Wainwright shouldered big load in worthy campaign
NL Cy Young Award finalist was definition of workhorse as leader of Cards' staff
ST. LOUIS -- As Adam Wainwright faced the rehab road ahead in 2011, he spoke confidently about how he would eventually return to pre-surgery form. Two years out from that recovery, Wainwright can point to his 2013 numbers as proof that he is, indeed, all the way back.
Named a finalist for the National League Cy Young Award, Wainwright is assured a top-three finish for an award that he fell just short of winning in 2009 and '10. And now, as was the case then, Wainwright has the credentials for serious consideration.
The winner will be announced on Wednesday at 5 p.m. CT on MLB Network and MLB.com.
Wainwright started more games, pitched more innings, finished with more wins than anyone in the NL, including other Cy Young finalists Clayton Kershaw and Jose Fernandez. Wainwright's Cy Young candidacy is steeped in his workhorse ability, as he was one of baseball's best at routinely pitching deep into games.
In addition to leading the NL in starts (34), innings (241 2/3) and wins (19), Wainwright topped the league in complete games (five) and shutouts (two). His 2.91 ERA was seventh best among NL starters, marking the third time in Wainwright's career that he has posted a sub-3.00 ERA. In the previous two instances, he was also a top-three Cy Young finisher.
Wainwright ranked third with 219 strikeouts (a career high) and walked just 35, the third fewest among Major League starters with at least 200 innings pitched. Only Cliff Lee (32) and Bronson Arroyo (34) had fewer. With his strikeout total, Wainwright also moved into second place on the franchise's all-time list. He passed Chris Carpenter in August and Dizzy Dean in September.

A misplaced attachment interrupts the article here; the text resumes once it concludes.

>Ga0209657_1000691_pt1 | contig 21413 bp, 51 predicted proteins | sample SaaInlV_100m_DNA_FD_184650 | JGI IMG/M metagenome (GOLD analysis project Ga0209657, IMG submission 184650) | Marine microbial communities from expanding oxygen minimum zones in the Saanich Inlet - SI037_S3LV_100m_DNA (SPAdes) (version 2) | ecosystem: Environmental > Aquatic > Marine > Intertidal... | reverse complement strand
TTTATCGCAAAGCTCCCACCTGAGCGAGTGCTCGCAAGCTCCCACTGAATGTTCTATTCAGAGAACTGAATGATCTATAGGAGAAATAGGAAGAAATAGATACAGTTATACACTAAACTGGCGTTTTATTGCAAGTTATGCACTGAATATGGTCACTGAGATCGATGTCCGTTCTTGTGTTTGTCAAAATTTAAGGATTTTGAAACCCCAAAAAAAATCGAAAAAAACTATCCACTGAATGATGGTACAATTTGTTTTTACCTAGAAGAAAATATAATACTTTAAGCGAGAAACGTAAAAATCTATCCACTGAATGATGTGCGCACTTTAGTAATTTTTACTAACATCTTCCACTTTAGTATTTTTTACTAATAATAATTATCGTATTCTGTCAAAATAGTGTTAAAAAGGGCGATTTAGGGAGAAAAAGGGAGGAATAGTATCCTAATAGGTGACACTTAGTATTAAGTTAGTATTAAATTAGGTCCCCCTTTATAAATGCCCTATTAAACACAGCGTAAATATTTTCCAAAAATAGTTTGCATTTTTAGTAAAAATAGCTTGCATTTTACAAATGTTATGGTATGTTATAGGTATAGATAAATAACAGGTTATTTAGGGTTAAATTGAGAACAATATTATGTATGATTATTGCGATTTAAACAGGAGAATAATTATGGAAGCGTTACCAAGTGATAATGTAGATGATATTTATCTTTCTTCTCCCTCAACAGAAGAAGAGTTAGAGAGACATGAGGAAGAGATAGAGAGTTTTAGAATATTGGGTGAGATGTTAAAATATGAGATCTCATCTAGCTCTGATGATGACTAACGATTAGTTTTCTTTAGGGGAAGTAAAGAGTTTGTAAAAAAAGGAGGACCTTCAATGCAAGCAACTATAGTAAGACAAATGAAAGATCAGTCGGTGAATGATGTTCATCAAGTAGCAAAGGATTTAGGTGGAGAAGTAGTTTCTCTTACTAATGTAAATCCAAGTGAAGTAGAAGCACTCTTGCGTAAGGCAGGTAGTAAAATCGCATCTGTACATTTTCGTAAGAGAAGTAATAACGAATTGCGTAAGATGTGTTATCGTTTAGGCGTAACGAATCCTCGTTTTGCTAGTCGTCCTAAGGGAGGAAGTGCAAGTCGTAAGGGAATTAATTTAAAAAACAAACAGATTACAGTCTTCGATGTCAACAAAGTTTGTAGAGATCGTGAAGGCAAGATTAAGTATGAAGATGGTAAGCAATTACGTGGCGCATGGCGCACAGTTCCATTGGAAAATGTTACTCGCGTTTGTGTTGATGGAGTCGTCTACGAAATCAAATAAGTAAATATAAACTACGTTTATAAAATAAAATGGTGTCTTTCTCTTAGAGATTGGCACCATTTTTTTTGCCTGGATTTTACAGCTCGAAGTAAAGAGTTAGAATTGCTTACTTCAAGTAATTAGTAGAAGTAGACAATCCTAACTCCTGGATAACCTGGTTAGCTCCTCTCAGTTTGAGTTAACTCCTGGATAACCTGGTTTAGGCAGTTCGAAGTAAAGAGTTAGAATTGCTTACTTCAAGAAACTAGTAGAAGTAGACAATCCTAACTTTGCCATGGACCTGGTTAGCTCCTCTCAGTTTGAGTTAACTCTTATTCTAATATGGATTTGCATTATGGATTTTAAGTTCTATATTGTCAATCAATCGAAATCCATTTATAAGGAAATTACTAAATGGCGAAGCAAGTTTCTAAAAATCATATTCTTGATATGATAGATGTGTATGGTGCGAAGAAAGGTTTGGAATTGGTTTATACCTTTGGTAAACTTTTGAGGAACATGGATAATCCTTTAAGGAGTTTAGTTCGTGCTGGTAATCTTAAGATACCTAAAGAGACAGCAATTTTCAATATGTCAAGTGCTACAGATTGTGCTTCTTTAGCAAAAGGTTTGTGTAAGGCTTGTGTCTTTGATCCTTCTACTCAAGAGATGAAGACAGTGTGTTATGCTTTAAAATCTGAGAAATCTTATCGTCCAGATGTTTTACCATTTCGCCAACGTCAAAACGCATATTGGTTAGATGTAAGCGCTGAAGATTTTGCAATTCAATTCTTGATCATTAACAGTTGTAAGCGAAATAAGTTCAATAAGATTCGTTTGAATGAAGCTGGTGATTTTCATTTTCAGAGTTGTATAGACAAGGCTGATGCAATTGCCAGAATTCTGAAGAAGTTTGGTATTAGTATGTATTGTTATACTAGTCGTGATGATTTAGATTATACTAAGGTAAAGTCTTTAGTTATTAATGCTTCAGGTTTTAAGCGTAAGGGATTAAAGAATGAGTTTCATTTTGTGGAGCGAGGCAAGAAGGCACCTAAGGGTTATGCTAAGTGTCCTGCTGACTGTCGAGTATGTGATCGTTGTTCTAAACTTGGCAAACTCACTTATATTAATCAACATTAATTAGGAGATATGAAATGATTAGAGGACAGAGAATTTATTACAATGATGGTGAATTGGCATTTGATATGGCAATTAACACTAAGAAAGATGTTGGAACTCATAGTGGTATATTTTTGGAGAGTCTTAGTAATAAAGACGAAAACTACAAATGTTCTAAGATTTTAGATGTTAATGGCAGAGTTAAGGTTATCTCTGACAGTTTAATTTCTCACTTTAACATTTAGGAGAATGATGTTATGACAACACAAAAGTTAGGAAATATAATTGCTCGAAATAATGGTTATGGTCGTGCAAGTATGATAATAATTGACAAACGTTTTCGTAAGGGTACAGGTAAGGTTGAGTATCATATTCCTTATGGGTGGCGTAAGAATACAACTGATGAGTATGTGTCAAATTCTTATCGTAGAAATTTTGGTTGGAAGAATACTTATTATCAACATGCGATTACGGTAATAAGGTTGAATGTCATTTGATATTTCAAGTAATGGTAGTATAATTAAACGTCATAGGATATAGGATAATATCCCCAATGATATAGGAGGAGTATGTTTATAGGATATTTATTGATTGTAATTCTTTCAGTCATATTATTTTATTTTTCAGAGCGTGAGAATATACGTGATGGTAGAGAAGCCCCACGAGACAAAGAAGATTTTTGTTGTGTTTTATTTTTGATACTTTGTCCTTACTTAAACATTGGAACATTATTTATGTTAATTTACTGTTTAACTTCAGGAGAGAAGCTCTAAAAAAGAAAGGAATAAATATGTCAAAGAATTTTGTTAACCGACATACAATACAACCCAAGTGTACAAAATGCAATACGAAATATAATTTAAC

Wainwright, the first NL pitcher to 10 wins, finished second in walks per nine innings (1.30), sixth in home runs per nine innings (0.56) and seventh in WHIP (1.07). He did not walk a batter in his first 34 2/3 innings of the season.
With 26 quality starts, Wainwright fell just one short of Kershaw, the NL leader in that category. The more than one run discrepancy between Kershaw's league-low ERA and Wainwright's mark tightens considerably, too, when defense is taken out of the equation. With a fielding independent pitching of 2.58, Wainwright was just slightly higher than Kershaw's 2.41.
If Wainwright were to capture his first Cy Young Award, he would become the third pitcher in Cardinals history to earn the Baseball Writers' Association of America honor. Bob Gibson (1968, 1970) was a two-time winner. Chris Carpenter won the award in 2005.
Jenifer Langosch is a reporter for MLB.com. Read her blog, By Gosh, It's Langosch, and follow her on Twitter @LangoschMLB. This story was not subject to the approval of Major League Baseball or its clubs.